Mathematics: Toolkit
Algebra
The first problem in Michael's manuscript concerns the value of 315 pounds of pepper. After solving the problem by the rule of three, Michael says he will solve the problem again by "la cosa." Literally cosa means "thing." In Michael's time, it was used to refer to the "unknown thing" in an algebraic expression—the variable being sought—and to algebra as a whole.
Modern algebraic notation did not exist in Michael's time, so he wrote out the entire problem and its solution in words. This makes his solution difficult to follow at times, since there are no symbols or calculations to help us visualize his thought processes.
Michael begins by recalling one of the algebraic statements he included in the discussion of algebra that comes later in his manuscript; namely, if there is an "unknown equal to a number, the number should be divided by the unknown." In modern notation, this means that if you started with:
the solution would be:
Michael does indeed work the problem into the form of the first equation and then solve it by the second.

a) The value in ducats
Michael begins by putting his problem in the proper order.

1] He first states: "let the value sought be ," where "co" stands for cosa, or "unknown." In modern notation, would be x.

2] He then restates his original problem: "If gives me 315 pounds, what will give me 49 ducats, which is ?" This statement is a little puzzling because he already knows 400 pounds will get him 49 ducats, but doesn't mention it. Subsequent calculations make it clear that he had in mind the following equation:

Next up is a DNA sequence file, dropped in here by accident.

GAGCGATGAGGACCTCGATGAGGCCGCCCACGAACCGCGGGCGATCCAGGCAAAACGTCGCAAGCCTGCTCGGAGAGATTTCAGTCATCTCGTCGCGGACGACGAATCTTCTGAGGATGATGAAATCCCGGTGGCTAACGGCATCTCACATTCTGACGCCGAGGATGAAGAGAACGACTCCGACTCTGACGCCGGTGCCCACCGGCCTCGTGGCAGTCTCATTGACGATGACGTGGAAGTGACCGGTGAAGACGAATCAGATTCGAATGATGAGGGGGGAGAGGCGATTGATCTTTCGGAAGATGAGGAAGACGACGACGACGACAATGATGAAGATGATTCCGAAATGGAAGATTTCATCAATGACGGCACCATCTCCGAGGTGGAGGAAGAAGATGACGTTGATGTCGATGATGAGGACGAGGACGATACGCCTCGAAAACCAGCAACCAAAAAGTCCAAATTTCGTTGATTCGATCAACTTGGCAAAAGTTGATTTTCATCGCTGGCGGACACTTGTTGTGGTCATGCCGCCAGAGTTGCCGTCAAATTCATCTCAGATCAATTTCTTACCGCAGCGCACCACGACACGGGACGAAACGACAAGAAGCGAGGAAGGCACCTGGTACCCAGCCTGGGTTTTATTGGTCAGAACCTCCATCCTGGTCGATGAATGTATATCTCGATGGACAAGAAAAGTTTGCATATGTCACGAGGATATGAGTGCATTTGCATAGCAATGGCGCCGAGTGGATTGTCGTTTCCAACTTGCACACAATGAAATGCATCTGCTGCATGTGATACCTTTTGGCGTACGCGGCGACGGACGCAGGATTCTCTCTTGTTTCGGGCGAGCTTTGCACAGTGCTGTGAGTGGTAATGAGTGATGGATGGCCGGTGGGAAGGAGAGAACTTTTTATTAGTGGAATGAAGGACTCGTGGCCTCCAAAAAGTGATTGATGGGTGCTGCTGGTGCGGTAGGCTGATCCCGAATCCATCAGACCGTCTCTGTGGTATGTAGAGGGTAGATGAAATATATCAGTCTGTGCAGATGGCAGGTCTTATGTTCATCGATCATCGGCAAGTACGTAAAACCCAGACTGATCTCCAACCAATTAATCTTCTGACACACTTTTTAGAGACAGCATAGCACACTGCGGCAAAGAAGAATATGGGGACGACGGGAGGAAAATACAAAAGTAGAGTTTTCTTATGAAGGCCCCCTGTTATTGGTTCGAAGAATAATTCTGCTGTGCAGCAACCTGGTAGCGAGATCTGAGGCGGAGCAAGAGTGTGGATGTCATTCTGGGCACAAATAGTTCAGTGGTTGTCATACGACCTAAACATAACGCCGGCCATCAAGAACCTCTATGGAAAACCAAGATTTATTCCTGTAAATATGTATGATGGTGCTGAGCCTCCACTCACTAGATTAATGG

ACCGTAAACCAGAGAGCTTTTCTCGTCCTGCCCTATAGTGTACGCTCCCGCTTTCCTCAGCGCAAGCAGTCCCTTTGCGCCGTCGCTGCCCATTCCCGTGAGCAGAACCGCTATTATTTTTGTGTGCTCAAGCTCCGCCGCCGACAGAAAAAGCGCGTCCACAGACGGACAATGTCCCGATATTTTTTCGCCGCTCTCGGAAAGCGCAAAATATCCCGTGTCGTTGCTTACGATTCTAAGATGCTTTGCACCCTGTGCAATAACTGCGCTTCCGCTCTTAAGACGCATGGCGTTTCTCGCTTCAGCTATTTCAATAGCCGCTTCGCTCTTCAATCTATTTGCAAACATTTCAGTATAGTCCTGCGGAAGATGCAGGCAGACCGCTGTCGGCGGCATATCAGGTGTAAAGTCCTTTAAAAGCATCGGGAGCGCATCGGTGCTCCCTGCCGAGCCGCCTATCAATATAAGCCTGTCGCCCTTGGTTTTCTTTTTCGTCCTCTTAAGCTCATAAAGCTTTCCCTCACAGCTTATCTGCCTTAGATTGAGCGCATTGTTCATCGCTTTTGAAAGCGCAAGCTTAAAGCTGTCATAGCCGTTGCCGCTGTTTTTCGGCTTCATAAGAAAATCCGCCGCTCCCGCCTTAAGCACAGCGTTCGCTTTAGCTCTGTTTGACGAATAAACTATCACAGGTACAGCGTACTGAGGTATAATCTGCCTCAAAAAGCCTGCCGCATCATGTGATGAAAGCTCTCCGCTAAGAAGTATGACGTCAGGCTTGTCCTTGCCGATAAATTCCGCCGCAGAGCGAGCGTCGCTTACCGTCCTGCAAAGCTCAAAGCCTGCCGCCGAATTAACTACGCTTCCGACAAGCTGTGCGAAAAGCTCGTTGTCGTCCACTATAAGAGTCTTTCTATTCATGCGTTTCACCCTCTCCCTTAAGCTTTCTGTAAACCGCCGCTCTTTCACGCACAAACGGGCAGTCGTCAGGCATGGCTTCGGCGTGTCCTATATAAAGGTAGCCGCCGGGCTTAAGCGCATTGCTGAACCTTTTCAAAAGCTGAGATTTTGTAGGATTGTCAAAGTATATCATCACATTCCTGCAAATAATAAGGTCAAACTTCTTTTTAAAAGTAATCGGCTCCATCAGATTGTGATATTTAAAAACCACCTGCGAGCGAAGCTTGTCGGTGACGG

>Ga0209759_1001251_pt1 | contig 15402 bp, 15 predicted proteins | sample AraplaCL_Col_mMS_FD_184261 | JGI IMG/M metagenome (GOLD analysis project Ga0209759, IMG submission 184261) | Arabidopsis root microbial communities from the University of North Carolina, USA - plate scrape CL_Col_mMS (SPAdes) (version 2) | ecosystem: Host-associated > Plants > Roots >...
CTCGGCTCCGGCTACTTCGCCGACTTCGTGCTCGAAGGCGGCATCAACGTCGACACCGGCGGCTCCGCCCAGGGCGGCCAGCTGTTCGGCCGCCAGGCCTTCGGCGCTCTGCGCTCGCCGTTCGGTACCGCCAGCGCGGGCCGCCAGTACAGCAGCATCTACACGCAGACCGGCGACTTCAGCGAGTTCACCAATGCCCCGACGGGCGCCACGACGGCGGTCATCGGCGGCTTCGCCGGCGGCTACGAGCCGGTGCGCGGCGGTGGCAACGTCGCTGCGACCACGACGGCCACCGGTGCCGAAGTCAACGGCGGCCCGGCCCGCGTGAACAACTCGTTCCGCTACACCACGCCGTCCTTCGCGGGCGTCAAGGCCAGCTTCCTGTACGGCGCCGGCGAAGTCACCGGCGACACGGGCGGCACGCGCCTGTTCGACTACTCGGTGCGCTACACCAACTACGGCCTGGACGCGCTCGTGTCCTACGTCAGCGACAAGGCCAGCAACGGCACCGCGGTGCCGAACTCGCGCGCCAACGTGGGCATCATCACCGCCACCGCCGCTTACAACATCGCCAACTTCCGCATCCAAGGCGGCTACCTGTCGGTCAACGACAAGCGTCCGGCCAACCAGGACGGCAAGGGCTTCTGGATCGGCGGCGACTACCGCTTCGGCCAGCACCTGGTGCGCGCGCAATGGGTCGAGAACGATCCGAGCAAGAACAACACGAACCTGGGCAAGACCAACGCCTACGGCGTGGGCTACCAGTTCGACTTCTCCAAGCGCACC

3] In his mind, or on a piece of paper, Michael may have listed the figures:
. 
4] Michael begins to operate on these numbers, multiplying 99 by 315 to get 31185.

5] Next he multiplies 400 by , to get (or 400x).

6] Then he divides 31185 by 2 to get 15592.

7] Now he has the problem in the form of ax = n, or:
. 
8] All he has to do is divide 15592 by 400. The result, he says, will be 38 ducats.


b) The remainder in denari and piccoli
Michael simply reminds the reader to multiply the remainder by 24 and divide by 400 to get the denari and to repeat the process using 32 to get the piccoli. He doesn't actually do it.
He concludes that 315 pounds of pepper is worth 38 ducats, 23 denari, and 17 piccoli. He stresses the fact that this is the same answer he got using the rule of three.
See how Michael solves the problem using the rule of three or the rule of double false position.